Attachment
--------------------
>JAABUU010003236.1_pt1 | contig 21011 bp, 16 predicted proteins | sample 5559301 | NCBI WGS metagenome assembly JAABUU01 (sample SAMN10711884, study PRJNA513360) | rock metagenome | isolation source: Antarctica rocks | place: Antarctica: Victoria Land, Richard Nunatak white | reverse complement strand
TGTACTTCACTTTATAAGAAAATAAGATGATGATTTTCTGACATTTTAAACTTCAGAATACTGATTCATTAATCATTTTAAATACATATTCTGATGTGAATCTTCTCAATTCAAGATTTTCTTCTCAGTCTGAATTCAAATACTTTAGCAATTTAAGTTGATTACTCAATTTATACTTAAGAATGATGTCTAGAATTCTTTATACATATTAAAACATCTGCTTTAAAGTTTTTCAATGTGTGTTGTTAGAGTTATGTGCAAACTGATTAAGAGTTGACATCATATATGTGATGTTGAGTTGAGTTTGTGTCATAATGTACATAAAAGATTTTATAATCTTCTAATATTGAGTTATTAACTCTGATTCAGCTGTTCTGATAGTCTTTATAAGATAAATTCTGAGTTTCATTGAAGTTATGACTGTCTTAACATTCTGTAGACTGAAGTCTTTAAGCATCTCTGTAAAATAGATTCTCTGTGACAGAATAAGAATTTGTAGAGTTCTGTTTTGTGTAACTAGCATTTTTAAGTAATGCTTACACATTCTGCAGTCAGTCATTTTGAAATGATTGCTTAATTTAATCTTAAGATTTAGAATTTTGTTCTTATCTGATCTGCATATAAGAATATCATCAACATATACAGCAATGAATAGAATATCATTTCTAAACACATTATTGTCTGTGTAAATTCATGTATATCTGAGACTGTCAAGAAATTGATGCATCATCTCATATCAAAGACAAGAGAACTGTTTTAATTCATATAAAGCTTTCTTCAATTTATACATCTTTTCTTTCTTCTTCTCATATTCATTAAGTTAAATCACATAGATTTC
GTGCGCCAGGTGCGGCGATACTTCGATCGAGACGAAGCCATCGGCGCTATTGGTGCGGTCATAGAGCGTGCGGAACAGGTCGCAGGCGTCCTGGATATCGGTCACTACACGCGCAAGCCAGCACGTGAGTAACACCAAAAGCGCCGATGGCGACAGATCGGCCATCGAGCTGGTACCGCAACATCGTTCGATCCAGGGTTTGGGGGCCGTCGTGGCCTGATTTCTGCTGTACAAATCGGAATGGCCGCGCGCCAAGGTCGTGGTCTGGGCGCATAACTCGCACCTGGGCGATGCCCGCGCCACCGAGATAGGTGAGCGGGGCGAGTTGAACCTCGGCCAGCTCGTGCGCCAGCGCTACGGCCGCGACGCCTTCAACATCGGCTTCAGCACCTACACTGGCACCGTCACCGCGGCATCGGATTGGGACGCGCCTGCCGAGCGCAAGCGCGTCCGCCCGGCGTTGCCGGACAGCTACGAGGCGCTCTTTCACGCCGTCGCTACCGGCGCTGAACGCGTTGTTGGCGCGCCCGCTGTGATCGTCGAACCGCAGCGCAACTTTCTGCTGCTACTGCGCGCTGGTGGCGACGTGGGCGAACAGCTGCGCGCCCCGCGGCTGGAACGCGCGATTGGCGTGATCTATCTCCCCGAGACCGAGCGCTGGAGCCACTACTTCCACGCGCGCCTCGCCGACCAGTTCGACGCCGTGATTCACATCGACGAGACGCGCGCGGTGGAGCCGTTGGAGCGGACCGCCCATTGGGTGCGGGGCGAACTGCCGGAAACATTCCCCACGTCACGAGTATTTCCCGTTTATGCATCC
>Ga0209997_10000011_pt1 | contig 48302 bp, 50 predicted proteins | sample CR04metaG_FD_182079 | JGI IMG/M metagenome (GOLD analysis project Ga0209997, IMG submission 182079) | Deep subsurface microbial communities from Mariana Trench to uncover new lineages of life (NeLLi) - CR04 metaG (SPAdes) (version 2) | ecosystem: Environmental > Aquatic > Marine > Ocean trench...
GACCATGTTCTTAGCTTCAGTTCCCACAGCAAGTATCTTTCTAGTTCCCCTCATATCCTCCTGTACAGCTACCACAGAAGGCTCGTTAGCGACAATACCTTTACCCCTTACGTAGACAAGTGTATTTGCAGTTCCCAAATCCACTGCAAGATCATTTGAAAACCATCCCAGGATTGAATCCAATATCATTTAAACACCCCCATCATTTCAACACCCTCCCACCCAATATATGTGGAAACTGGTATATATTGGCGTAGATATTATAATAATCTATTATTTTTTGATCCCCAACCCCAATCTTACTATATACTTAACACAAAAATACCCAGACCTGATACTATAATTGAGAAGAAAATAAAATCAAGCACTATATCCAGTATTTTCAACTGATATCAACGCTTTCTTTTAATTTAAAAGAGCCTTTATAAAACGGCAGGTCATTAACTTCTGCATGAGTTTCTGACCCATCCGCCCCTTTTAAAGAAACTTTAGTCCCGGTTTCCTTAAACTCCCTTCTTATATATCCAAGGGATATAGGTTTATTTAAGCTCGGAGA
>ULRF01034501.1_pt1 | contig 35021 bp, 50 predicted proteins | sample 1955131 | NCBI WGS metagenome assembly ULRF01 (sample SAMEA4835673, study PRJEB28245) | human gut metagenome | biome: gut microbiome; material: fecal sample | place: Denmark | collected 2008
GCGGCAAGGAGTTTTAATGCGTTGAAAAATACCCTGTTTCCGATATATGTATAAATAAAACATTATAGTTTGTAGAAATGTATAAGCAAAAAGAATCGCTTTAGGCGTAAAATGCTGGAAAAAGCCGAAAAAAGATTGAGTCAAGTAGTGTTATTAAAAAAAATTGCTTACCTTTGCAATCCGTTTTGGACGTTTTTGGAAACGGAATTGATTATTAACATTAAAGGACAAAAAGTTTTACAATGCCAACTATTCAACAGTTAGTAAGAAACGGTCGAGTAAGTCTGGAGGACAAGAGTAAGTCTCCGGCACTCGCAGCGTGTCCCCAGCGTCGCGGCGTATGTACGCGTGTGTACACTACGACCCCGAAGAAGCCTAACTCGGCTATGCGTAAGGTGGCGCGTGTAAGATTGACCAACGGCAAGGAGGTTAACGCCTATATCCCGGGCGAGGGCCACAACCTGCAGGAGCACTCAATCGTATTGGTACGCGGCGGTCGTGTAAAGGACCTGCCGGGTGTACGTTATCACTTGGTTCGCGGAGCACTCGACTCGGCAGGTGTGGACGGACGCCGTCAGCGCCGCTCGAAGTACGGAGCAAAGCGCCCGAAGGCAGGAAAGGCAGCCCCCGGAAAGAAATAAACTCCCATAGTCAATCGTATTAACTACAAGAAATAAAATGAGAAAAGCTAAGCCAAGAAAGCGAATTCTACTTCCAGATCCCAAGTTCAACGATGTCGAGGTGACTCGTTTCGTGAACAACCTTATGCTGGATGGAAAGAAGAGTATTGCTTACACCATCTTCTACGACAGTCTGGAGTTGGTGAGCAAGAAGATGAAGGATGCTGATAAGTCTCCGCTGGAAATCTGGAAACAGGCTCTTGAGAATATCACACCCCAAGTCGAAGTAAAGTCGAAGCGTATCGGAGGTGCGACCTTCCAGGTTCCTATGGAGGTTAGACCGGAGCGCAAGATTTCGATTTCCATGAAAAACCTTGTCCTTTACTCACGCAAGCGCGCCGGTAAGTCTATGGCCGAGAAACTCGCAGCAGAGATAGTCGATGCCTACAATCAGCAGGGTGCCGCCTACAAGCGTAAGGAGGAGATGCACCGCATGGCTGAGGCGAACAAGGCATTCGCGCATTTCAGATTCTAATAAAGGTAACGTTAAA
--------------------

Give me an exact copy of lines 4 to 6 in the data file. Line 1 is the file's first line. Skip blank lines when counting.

>Ga0209997_10000011_pt1 | contig 48302 bp, 50 predicted proteins | sample CR04metaG_FD_182079 | JGI IMG/M metagenome (GOLD analysis project Ga0209997, IMG submission 182079) | Deep subsurface microbial communities from Mariana Trench to uncover new lineages of life (NeLLi) - CR04 metaG (SPAdes) (version 2) | ecosystem: Environmental > Aquatic > Marine > Ocean trench...
GACCATGTTCTTAGCTTCAGTTCCCACAGCAAGTATCTTTCTAGTTCCCCTCATATCCTCCTGTACAGCTACCACAGAAGGCTCGTTAGCGACAATACCTTTACCCCTTACGTAGACAAGTGTATTTGCAGTTCCCAAATCCACTGCAAGATCATTTGAAAACCATCCCAGGATTGAATCCAATATCATTTAAACACCCCCATCATTTCAACACCCTCCCACCCAATATATGTGGAAACTGGTATATATTGGCGTAGATATTATAATAATCTATTATTTTTTGATCCCCAACCCCAATCTTACTATATACTTAACACAAAAATACCCAGACCTGATACTATAATTGAGAAGAAAATAAAATCAAGCACTATATCCAGTATTTTCAACTGATATCAACGCTTTCTTTTAATTTAAAAGAGCCTTTATAAAACGGCAGGTCATTAACTTCTGCATGAGTTTCTGACCCATCCGCCCCTTTTAAAGAAACTTTAGTCCCGGTTTCCTTAAACTCCCTTCTTATATATCCAAGGGATATAGGTTTATTTAAGCTCGGAGA
>ULRF01034501.1_pt1 | contig 35021 bp, 50 predicted proteins | sample 1955131 | NCBI WGS metagenome assembly ULRF01 (sample SAMEA4835673, study PRJEB28245) | human gut metagenome | biome: gut microbiome; material: fecal sample | place: Denmark | collected 2008